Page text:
Recording Sam Cooke’s "Bring It on Home to Me"

Discussion in 'Music Corner' started by John B, Sep 9, 2003.

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  1. John B

    John B Once Blue Gort,<br>now just blue. Thread Starter

    Location:
    Toronto, Canada
    sam cooke was one of the most talented and versatile singers and songwriters of the ’50s and early ’60s, a performer with seemingly limitless potential before he was cut down in the prime of his career. He was one of the first black singers to attract a large white audience–I should know; as a 9-year-old kid growing up in a lily-white New York suburb, I bought the single of "Cupid." Yet he also influenced the entire generation of soul singers who followed him, and he never lost his African American constituency. In some ways, cooke is the link between the pleasing, middle-of-the-road stylings of Nat King Cole and the gritty, gospel-tinged soul of Otis Redding, who idolized cooke and even covered a few of his songs, most notably "Shake."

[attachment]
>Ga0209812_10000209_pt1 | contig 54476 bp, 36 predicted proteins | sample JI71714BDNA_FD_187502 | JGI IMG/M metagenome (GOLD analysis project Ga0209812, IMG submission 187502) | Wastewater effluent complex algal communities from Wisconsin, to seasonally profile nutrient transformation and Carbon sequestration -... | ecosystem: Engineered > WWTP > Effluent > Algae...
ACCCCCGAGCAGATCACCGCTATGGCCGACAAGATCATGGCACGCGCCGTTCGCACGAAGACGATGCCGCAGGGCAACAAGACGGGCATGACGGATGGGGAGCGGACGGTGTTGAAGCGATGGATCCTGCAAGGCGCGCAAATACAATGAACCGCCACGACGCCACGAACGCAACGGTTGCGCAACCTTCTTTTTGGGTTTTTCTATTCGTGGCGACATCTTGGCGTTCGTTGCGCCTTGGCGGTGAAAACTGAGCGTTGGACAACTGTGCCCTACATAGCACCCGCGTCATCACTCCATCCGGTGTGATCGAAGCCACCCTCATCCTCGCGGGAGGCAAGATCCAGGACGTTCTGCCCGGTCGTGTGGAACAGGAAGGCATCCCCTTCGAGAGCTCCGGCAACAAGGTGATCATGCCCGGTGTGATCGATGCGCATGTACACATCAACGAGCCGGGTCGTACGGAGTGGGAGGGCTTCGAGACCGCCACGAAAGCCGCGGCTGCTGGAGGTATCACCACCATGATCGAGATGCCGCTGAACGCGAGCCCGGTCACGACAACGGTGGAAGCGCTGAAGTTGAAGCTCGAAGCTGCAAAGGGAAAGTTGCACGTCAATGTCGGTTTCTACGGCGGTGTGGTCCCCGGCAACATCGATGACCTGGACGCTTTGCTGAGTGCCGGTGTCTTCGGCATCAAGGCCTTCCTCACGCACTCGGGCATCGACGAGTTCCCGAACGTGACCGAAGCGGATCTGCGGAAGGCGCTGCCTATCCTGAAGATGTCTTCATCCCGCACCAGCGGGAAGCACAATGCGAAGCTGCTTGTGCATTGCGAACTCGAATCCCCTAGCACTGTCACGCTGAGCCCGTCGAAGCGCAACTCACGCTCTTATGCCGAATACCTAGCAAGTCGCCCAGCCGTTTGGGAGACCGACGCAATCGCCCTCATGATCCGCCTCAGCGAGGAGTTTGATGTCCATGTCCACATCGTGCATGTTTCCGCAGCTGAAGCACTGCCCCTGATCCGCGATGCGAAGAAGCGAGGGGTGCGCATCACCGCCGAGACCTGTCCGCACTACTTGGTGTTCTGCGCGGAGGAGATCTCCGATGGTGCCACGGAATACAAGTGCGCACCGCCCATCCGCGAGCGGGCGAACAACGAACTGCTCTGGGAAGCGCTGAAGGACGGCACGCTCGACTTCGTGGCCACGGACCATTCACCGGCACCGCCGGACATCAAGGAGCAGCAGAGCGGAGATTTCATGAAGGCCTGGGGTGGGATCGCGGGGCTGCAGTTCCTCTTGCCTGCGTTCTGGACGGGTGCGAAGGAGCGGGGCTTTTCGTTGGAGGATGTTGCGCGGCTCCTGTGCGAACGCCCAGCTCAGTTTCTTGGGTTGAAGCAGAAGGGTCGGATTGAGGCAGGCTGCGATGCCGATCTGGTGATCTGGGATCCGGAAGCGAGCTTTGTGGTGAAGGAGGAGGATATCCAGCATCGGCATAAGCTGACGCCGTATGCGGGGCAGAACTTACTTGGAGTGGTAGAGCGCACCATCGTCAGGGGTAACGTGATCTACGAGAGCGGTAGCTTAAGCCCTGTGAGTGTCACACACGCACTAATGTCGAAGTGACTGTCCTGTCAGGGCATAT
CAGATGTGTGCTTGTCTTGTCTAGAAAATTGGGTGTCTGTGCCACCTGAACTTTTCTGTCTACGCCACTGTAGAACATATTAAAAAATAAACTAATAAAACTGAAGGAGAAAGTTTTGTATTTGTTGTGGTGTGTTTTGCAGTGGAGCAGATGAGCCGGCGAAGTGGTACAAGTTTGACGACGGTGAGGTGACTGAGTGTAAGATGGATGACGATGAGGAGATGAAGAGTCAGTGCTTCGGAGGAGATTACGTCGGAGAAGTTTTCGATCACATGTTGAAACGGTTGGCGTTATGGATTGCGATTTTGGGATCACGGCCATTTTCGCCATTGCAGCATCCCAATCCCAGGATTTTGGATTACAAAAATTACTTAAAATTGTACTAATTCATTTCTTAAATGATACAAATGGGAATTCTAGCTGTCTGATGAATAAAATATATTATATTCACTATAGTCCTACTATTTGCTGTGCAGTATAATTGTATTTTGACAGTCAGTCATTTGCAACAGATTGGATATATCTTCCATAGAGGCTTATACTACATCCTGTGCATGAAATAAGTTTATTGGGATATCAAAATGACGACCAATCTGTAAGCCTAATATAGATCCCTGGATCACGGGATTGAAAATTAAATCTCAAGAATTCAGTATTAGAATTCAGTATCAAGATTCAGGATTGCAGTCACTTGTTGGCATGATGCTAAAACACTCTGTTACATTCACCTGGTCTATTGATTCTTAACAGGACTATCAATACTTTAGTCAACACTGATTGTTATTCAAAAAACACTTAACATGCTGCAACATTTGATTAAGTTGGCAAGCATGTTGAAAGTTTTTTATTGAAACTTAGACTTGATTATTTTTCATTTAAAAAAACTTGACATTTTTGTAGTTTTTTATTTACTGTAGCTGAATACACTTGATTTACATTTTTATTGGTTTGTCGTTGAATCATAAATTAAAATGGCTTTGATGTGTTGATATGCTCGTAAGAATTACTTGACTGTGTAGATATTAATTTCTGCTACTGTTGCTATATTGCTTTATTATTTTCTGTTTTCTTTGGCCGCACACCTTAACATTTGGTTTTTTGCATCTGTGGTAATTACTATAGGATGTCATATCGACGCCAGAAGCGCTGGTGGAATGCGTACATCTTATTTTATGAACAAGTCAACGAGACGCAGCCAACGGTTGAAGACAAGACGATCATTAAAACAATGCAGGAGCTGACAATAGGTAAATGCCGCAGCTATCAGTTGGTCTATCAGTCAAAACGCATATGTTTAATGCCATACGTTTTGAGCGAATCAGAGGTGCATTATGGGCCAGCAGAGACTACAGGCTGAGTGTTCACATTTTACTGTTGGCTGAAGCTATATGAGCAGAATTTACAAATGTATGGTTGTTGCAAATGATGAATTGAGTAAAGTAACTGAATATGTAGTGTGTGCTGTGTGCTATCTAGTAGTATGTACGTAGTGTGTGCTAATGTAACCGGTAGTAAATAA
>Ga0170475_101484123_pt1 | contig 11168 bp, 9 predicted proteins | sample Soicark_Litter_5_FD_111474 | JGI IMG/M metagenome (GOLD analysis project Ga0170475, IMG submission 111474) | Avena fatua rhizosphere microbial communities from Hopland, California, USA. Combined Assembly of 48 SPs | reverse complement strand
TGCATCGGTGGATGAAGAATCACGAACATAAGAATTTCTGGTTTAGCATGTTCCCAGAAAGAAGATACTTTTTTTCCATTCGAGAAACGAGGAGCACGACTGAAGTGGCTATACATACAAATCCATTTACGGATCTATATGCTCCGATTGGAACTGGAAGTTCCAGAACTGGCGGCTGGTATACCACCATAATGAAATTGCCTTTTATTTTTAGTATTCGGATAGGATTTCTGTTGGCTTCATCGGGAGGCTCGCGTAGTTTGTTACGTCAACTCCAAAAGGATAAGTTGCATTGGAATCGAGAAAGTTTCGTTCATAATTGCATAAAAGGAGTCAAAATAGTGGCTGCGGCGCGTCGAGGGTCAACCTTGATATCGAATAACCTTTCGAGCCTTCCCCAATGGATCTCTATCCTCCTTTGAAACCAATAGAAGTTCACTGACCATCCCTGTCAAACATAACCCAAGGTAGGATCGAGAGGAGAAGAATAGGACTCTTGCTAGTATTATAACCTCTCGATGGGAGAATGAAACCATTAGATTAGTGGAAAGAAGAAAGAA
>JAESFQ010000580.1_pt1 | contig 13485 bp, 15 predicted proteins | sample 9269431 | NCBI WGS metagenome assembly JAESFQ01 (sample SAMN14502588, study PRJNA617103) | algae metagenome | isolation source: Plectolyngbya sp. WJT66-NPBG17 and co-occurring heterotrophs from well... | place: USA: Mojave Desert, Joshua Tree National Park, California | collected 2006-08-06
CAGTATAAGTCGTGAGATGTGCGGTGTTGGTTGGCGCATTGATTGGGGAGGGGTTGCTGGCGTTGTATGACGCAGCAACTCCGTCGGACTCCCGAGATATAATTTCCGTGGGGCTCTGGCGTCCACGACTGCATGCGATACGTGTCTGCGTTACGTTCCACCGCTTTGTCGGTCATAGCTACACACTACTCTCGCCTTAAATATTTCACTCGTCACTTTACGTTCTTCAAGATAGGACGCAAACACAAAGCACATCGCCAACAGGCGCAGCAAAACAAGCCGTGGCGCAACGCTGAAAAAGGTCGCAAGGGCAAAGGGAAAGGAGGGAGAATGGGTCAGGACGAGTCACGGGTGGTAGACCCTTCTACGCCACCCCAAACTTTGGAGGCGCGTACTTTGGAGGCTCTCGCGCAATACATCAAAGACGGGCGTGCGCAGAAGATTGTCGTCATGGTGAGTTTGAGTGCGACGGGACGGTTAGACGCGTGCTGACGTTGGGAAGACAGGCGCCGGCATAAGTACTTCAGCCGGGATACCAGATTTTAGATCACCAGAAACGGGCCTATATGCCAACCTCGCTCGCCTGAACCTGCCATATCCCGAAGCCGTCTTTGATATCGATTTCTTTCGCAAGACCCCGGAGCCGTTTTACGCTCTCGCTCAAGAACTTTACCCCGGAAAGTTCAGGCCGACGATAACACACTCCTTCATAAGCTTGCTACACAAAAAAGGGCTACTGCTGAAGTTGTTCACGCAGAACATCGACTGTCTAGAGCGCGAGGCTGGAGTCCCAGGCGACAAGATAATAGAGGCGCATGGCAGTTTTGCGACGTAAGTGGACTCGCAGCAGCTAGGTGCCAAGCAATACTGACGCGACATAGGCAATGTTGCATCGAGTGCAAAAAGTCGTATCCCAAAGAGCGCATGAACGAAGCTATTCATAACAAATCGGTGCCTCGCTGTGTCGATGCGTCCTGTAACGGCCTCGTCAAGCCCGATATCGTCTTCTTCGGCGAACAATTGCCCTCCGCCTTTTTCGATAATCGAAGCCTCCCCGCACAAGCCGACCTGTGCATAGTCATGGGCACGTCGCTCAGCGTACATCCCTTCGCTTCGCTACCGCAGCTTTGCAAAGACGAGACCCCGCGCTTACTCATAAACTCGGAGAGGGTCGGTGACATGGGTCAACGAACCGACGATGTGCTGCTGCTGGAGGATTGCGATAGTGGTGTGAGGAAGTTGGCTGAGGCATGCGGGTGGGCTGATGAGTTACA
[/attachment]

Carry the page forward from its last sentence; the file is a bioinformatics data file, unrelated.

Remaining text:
cooke was born in Clarksdale, Miss., in 1931 but raised in Chicago, where his father was a minister. All of young sam’s early musical training was connected to the church. By the age of 9, he and three of his siblings were performing together in a group called the Singing Children. When he hit his teens he joined a gospel group called the Highway QC’s, who were coached by a singer from one of the top gospel groups of the day, the Soul Stirrers’ R.B. Robinson. cooke stayed with the QC’s until 1950, when the 20-year-old was suddenly tapped by Robinson to join the Soul Stirrers to replace their immensely popular lead singer Rebert Harris, who quit because he was no longer comfortable singing sacred music exclusively. So great was the shadow cast by Harris that it took awhile for cooke to find his own voice, so to speak, with the Soul Stirrers, but after he was fully broken into the group, cooke became a bona fide star attraction. The Soul Stirrers with cooke recorded a number of sides for Specialty Records in the early and mid-’50s, and the group sold enough records and filled big enough theaters that by the mid-’50s various manager and record company types were sniffing around cooke’s door, wondering if he was interested in making secular records. Ray Charles had done it and become successful, and cooke wasn’t nearly as overtly church in his delivery as Brother Ray.